A debut book offers a reconsideration of the role of women in Jesus’ life and ministry.
One could argue that Jesus’ interactions with women recorded throughout the Gospels are either unduly neglected or misinterpreted through a historically hypermasculine worldview. Ring, a psychotherapist and Episcopal priest, challenges this diminishment of women in the Bible by reassessing some of the stories involving Jesus’ various encounters with them. In doing so, the author not only raises important questions about the women within the Bible and Christianity at large, but also furnishes a new appraisal of Jesus’ overall message. For example, Ring analyzes several biblical stories in which Mary of Nazareth figures prominently and compares the very different treatment she is given in the Synoptic Gospels versus the Gospel of John. What emerges is a much more assertive Mary, not only valued for her passivity and obedience, but also for her courage and participation in Jesus’ religious development. The author even more forcefully rehabilitates the reputation of Mary Magdalene, providing what amounts to a direct repudiation of the conventionally accepted view: “Despite the many voluptuous portrayals of Mary Magdalene you have seen, there is not a shred of evidence to support the claim that she was a prostitute. In fact, she was a significant companion of Jesus who shared in his ministry and stood by him until the very end.” In some instances, the power of Ring’s interpretation is not so much in its rejection of tradition but in a new and clarifying contextualization. For example, while discussing Jesus’ healing of a woman hemorrhaging badly, Ring explains the stigma attached to her condition; in Jewish culture at the time, she would have been considered unclean. Ultimately, the deepest value of Ring’s thoughtful effort is that it amplifies one of Jesus’ principal teachings—the radical equality of all human beings—by demonstrating the equality of all of Jesus’ followers, regardless of gender. The author’s research is meticulous and luminously presented, and her message is profoundly Christian and modern.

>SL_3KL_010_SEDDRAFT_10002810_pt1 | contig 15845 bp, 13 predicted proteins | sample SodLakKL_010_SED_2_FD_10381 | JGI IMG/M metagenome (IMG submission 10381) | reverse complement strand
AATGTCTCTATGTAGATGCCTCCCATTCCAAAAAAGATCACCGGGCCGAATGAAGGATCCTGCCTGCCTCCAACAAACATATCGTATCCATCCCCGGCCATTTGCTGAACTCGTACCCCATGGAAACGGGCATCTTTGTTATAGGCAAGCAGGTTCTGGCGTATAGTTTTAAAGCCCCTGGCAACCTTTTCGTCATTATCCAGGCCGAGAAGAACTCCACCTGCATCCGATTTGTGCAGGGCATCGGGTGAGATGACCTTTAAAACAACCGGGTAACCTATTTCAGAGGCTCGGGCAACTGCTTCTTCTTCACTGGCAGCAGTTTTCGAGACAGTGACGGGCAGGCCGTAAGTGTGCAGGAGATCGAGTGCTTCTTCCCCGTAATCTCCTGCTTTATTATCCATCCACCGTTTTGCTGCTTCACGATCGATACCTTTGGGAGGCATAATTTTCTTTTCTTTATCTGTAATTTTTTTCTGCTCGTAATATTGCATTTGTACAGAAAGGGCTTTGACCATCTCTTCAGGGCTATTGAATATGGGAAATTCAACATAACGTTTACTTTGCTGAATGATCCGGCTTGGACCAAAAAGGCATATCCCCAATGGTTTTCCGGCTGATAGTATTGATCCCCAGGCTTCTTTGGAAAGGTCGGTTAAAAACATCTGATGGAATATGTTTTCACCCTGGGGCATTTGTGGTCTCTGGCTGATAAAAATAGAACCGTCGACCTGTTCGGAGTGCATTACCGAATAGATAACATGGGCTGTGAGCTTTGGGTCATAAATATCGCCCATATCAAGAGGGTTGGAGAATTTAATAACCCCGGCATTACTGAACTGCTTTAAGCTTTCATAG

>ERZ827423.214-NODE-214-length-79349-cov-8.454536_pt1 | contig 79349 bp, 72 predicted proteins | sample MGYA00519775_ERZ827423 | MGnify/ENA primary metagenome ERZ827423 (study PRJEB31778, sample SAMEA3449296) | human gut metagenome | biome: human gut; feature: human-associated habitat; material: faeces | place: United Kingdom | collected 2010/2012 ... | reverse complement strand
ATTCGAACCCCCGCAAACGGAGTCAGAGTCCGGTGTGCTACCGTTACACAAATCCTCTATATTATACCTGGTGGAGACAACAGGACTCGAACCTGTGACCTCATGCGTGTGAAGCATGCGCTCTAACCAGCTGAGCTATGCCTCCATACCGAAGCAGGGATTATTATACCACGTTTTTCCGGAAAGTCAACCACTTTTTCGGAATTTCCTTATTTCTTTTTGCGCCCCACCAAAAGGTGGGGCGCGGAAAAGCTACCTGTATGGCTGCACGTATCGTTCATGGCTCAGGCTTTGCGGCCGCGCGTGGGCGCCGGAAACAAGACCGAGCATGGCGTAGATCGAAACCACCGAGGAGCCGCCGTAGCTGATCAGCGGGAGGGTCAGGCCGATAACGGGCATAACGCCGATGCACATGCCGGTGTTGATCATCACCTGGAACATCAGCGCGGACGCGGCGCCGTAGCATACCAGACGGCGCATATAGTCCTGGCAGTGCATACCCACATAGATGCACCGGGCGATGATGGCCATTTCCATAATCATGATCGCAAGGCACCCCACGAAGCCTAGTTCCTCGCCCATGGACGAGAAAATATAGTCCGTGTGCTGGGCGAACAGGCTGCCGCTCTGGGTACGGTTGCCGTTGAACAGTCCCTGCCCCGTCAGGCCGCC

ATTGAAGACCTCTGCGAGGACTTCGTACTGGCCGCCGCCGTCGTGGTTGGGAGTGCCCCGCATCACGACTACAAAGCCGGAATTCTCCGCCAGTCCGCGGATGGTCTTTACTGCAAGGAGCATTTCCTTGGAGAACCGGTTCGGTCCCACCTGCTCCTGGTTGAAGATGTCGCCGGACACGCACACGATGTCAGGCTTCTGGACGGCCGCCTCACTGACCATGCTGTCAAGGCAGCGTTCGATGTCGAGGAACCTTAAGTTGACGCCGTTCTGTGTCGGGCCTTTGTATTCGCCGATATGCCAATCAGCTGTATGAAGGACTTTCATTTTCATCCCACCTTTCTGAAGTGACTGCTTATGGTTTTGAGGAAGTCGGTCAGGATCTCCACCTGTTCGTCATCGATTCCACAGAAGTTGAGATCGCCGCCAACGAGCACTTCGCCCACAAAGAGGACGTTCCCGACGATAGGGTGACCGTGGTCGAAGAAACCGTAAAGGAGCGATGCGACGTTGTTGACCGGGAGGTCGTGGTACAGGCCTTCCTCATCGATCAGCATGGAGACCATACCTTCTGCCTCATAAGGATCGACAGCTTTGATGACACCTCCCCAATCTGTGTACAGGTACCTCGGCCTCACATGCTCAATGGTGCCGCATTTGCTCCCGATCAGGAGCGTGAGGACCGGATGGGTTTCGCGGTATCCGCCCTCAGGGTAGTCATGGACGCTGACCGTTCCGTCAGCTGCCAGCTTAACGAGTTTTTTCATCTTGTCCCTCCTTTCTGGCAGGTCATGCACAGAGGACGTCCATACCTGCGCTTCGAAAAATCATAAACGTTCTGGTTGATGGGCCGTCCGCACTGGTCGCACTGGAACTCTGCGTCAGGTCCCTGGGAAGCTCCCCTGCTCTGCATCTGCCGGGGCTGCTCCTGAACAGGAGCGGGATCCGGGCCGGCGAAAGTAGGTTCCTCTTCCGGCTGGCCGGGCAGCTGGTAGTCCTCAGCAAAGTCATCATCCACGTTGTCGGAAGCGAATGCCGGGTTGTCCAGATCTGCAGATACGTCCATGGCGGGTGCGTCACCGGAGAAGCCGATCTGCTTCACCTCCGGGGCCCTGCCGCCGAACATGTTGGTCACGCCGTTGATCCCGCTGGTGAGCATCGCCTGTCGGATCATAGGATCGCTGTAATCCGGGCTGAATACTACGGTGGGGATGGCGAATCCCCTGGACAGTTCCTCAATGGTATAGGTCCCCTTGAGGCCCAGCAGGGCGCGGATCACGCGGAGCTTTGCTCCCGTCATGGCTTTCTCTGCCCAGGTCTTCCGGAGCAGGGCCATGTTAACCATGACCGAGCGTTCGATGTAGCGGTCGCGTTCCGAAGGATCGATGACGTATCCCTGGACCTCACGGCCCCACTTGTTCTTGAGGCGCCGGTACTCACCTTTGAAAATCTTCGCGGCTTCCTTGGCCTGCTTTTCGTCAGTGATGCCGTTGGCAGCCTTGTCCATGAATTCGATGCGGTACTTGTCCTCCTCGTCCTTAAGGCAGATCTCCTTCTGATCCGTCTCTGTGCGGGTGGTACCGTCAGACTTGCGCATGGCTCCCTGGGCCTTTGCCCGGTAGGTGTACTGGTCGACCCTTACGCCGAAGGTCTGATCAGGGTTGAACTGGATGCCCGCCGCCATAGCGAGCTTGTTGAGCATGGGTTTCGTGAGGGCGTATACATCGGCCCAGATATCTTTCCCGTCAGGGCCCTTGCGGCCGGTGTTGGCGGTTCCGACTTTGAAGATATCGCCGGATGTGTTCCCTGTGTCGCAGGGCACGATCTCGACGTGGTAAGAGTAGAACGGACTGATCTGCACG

An important contribution to the scholarly literature on Jesus, both feminist and otherwise.